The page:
How To Get a 7 in IB Diploma English

If you want to get into college, you need to improve your profile by taking the International Baccalaureate Diploma Programme in Literature in English.The max score in the course may be a seven, on a scale of 1-8.To give yourself the best chance to achieve this goal, you need to be prepared, attentive, and capable of providing critical literary analysis in both written and oral formats.You will probably need some luck along the way to reach that seven, but the guide offers some valuable advice.

Step 1: The objectives should be clear.

In the International Baccalaureate program, the goal of Language and Literature is to develop skills in oral and written communication, as well as recognition of contexts, themes, forms, styles, and aesthetic.The assessment objectives for English A1 are knowledge and understanding, as well as recognizing elements such as style and cultural contexts for both creation and reception of the work.The goal of the course is to enhance your skills at critically analyzing a text through thoughtful interpretation and evaluation, along with your ability to synthesise ideas from multiple works into evaluations of literary techniques, genres, and conventions.Comprehension and analysis are weakened without the ability to clearly and coherently write and speak about a subject in an appropriately structured and formal language, so the maturation of such skills is another goal of the program.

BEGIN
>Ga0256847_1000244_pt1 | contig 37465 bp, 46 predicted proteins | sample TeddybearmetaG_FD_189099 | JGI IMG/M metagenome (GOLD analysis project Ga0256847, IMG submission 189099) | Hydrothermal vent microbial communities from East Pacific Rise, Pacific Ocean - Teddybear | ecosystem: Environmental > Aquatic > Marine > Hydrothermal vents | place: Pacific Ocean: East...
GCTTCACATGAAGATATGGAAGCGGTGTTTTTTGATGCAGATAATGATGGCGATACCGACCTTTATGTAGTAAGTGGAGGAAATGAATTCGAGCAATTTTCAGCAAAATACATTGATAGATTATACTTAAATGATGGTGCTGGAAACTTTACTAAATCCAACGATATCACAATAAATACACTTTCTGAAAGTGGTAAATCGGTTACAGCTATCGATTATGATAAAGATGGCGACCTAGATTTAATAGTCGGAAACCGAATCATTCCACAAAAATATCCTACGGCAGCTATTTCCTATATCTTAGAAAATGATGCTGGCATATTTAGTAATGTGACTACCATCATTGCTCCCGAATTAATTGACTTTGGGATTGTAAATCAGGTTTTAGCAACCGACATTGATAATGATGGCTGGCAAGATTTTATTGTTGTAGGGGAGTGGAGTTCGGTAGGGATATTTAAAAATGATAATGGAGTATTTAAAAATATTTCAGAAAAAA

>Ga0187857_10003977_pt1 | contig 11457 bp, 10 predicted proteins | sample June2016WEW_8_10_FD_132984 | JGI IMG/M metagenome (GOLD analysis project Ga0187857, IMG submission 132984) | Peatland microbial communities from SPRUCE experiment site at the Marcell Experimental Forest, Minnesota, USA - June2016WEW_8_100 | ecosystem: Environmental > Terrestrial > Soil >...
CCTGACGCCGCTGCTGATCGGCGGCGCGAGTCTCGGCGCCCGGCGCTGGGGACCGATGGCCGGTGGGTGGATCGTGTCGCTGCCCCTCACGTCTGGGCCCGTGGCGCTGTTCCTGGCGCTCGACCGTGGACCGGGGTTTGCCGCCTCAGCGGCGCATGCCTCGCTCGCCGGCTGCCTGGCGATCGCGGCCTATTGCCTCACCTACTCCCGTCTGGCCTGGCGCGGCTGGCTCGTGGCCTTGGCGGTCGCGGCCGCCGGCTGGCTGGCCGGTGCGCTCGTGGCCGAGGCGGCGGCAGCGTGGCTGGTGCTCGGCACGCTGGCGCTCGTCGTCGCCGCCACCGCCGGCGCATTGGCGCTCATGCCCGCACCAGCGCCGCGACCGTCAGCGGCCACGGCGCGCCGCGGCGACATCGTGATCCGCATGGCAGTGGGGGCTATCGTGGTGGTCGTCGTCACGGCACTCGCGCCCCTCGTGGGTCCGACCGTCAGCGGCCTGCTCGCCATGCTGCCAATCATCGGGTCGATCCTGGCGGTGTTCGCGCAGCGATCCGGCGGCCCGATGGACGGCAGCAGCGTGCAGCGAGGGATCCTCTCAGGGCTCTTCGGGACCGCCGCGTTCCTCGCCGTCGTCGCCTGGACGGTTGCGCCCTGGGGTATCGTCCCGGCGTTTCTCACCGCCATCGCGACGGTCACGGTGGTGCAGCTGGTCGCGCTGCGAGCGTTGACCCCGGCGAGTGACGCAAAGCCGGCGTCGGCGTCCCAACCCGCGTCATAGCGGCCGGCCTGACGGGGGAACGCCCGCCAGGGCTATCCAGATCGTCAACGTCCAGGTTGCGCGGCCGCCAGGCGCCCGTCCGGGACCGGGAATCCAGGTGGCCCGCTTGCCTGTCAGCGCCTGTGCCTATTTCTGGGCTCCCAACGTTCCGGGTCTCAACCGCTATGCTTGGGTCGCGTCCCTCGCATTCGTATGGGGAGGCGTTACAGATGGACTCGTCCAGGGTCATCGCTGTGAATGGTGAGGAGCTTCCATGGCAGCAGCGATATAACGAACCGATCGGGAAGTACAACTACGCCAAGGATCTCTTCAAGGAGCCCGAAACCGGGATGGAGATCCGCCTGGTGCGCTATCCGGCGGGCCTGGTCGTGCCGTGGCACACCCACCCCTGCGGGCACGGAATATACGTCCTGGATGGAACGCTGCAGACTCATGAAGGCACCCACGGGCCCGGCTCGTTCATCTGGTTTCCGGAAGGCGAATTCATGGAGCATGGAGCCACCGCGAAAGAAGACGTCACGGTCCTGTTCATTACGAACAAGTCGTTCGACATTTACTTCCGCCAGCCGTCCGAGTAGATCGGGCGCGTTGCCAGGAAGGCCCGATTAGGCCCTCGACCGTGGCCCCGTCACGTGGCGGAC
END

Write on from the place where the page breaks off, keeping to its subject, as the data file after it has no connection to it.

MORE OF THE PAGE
Step 2: Prepare for the entire course.

It is broken up into four parts, which are required to take a minimum of 150 hours or more.IB courses are offered at both a standard and advanced level.The essential goals and basic structures of the course are the same, but they require a greater time commitment and more rigorous evaluation criteria.Unless otherwise stated, this article refers to the HL course, although it is mostly applicable to SL as well.The number of works within each part varies, but the four parts are the same.The first part works in translation.Three translated foreign-language works from the prescribed literature in translation list are chosen with the goal of furthering understanding of cultural contexts in the production and reception of texts.This is commonly referred to as World Literature.Three works, each from a different literary genre, are selected from the prescribed list of authors for close analysis of form, style, content, and context.One of the works will be poetry.There are literary genres.Three works from the same genre are selected by the PLA to provide a more thorough investigation of the conventions of a particular literary genre.There are options in part 4.The section allows for the study of three works regardless of genre or form.They don’t need to appear on the PLA.